No Smoking Day
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Herbal Cigarettes and/or Lobelia inflata(indian tobacco)


Overview Lobelia (Lobelia inflata), also called Indian tobacco, has a long history of use as an herbal remedy for respiratory conditions such as asthma, bronchitis, pneumonia, and cough. Historically, Native Americans smoked lobelia as a treatment for asthma. In the 19th century, American physicians prescribed lobelia to induce vomiting in order remove toxins from the body. Because of this, it earned the name "puke weed." Today, lobelia is sometimes suggested to help clear mucus from the respiratory tract, including the throat, lungs, and bronchial tubes. Although few studies have evaluated the safety and effectiveness of lobelia, some herbalists today use lobelia as part of a comprehensive treatment plan for asthma.

Scientists think an active ingredient in the lobelia plant, lobeline, has similar effects to nicotine. For this reason, lobeline was once used as a nicotine substitute in many antismoking products and preparations designed to break the smoking habit. In 1993, the U.S. Food and Drug Administration (FDA) prohibited the sale of smoking products containing lobeline. The FDA reported that such products were not effective in helping people quit or reduce smoking.

Researchers now think that lobeline may actually reduce the effects of nicotine in the body, particularly the release of dopamine. Dopamine is a brain chemical that plays a number of important roles in the brain. It is also involved in drug addiction, so researchers think that lobeline may have some potential in treating addiction. So far, however, there have been no studies to determine whether lobeline is effective.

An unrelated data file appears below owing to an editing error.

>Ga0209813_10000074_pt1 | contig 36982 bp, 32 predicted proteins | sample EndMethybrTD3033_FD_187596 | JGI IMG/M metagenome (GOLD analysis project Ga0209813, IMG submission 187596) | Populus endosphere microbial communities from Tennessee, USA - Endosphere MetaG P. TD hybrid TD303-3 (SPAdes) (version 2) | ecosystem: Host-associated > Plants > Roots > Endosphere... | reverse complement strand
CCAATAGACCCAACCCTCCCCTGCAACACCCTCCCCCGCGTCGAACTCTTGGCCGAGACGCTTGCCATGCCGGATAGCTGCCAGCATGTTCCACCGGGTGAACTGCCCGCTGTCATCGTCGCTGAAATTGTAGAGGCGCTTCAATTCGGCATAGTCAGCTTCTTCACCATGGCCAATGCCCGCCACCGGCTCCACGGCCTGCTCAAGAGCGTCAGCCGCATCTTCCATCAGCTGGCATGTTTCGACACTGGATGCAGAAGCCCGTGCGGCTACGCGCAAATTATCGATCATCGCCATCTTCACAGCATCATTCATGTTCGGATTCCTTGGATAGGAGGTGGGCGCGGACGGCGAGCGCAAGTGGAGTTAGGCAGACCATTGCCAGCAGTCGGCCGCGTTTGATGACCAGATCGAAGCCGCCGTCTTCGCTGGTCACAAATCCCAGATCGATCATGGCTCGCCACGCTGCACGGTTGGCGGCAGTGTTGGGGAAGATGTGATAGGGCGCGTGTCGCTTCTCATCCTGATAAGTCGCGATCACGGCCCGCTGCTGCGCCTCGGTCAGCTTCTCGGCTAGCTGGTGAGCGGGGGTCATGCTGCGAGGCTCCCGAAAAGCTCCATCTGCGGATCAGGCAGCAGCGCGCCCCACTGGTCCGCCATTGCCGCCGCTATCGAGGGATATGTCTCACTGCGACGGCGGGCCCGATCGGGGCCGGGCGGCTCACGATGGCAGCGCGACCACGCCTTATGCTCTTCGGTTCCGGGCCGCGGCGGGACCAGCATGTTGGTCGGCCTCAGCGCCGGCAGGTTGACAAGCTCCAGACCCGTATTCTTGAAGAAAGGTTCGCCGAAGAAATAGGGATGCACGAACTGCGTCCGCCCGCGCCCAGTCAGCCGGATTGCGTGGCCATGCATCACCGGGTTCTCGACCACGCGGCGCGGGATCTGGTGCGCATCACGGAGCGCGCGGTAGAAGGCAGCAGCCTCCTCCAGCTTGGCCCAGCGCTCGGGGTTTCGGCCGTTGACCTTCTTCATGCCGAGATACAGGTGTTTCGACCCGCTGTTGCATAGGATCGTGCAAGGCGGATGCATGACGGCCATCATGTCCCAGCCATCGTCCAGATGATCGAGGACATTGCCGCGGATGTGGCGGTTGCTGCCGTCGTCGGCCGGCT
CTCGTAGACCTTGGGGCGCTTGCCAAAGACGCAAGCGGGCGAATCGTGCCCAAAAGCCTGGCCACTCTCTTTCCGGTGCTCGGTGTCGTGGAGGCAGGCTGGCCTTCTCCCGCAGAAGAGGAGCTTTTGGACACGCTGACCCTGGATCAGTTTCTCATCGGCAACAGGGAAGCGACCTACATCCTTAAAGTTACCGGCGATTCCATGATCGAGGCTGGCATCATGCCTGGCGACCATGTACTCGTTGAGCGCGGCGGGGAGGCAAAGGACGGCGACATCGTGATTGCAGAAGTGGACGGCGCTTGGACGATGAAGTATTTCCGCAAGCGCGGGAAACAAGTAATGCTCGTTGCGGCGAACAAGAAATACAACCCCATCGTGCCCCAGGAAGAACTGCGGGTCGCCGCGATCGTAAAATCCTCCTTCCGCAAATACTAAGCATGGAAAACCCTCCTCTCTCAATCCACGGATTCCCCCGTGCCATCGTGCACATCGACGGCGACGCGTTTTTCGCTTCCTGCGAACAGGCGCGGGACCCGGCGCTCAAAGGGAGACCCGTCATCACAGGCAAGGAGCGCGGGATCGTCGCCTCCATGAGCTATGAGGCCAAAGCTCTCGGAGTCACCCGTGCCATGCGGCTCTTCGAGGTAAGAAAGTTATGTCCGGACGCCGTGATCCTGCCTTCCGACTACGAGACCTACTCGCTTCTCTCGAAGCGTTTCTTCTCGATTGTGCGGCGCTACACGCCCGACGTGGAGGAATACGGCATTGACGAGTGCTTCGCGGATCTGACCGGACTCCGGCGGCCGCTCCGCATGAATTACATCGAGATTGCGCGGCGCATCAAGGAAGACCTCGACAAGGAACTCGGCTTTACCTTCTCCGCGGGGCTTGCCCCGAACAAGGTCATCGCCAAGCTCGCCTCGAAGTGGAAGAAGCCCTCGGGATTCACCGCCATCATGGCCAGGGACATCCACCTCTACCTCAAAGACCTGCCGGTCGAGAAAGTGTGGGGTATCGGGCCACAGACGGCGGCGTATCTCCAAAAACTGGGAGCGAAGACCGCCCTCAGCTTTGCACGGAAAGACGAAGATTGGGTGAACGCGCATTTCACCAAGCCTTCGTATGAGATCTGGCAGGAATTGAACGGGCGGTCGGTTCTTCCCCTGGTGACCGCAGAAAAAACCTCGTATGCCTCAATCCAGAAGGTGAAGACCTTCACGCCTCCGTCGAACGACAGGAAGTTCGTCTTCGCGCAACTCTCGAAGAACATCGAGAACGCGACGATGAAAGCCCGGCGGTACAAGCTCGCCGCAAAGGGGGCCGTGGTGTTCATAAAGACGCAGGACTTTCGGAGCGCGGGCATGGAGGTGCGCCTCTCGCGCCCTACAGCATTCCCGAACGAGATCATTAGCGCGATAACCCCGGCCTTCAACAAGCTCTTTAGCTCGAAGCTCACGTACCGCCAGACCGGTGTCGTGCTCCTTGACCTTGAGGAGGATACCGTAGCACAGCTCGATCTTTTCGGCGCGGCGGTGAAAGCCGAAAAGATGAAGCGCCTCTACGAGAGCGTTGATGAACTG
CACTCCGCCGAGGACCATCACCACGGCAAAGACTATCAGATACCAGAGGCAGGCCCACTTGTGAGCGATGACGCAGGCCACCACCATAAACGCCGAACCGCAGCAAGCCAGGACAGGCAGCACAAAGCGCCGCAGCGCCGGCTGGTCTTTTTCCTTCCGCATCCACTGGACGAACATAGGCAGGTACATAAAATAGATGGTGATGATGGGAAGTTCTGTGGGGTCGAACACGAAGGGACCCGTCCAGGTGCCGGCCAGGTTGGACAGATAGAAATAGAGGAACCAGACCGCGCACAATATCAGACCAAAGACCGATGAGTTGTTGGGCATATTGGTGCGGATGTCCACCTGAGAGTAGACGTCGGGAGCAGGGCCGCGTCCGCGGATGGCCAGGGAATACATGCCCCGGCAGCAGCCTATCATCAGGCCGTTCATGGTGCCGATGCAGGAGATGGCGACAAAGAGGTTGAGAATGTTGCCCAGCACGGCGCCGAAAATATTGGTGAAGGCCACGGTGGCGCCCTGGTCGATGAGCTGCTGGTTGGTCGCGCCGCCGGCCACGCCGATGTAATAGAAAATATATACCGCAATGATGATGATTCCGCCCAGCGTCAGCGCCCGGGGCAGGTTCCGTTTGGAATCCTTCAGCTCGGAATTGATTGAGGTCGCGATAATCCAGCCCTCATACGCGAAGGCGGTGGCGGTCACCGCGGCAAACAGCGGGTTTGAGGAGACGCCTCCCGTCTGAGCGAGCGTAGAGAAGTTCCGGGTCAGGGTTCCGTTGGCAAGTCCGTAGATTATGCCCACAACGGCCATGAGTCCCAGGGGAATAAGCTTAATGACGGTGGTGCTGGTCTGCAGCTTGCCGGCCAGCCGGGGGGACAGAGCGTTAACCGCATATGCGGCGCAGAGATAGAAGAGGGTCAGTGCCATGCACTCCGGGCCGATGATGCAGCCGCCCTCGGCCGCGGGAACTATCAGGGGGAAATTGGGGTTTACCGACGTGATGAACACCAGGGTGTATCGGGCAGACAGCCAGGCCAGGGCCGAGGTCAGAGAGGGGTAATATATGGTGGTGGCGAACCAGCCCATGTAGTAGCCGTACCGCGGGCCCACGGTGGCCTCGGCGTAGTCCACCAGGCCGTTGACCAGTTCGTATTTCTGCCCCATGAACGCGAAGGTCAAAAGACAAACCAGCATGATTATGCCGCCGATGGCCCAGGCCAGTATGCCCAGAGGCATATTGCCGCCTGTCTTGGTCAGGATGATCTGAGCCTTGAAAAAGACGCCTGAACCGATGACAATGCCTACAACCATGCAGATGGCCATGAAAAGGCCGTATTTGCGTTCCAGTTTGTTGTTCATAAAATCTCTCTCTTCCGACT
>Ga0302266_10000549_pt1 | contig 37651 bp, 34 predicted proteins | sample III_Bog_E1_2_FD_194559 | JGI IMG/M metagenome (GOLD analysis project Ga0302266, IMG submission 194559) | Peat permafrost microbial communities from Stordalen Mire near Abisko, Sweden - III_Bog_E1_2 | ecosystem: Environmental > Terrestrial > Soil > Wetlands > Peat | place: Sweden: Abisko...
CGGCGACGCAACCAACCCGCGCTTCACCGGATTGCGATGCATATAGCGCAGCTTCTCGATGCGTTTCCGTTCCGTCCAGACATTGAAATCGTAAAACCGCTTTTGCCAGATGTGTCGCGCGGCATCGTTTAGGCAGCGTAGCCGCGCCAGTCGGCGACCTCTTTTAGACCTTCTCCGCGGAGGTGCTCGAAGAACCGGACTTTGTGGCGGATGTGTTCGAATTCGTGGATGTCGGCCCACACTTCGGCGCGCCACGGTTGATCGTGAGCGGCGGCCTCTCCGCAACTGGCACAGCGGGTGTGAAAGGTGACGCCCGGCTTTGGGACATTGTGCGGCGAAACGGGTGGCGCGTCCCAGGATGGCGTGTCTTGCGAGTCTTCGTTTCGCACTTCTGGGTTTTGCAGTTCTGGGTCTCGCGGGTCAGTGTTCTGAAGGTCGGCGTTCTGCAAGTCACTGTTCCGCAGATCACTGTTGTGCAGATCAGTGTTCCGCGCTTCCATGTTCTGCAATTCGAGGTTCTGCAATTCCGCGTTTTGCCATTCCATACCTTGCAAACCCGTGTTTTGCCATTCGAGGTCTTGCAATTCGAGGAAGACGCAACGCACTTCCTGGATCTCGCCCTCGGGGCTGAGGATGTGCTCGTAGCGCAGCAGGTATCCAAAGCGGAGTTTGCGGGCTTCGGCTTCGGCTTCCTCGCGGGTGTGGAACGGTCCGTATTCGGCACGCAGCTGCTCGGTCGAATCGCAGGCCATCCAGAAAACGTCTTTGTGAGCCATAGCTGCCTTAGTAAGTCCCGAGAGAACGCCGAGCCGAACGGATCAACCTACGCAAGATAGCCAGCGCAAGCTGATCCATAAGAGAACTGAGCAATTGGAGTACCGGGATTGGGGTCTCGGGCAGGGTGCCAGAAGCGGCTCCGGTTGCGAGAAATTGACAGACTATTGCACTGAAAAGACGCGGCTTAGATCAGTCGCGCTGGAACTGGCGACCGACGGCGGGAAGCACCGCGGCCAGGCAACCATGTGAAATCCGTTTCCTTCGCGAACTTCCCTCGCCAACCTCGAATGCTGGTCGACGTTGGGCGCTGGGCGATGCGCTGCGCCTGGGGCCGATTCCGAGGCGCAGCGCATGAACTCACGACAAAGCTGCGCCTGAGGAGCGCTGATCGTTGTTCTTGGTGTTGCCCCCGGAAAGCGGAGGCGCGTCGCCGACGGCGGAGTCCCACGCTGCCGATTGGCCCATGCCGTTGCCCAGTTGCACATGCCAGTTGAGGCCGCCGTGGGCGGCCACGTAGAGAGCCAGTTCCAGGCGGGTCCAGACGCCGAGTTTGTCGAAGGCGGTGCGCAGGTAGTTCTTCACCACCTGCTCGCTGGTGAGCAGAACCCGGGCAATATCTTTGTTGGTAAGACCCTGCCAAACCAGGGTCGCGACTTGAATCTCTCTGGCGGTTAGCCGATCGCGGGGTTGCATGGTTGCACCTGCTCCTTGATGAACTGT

Lobelia is a potentially toxic herb. It can be safely used in small doses (particularly homeopathic doses), but moderate-to-large doses may cause side effects ranging from dry mouth and nausea to convulsions and even coma (see "Precautions" section). You should use lobelia only under the supervision of your health care provider.

Plant Description Lobelia is an attractive annual or sometimes biennial (reseeding every year or 2) herb that grows to a height of 3 feet. Its upright, hairy stem is angular, branching at the top, usually green with a tinge of violet. The pale green or yellowish leaves have a sharp taste and a slightly irritating odor. The sparse flowers are pale violet blue outside and pale yellow inside.

Parts Used The above-ground portions of the lobelia plant (namely the leaves and seeds) are used for medicinal purposes.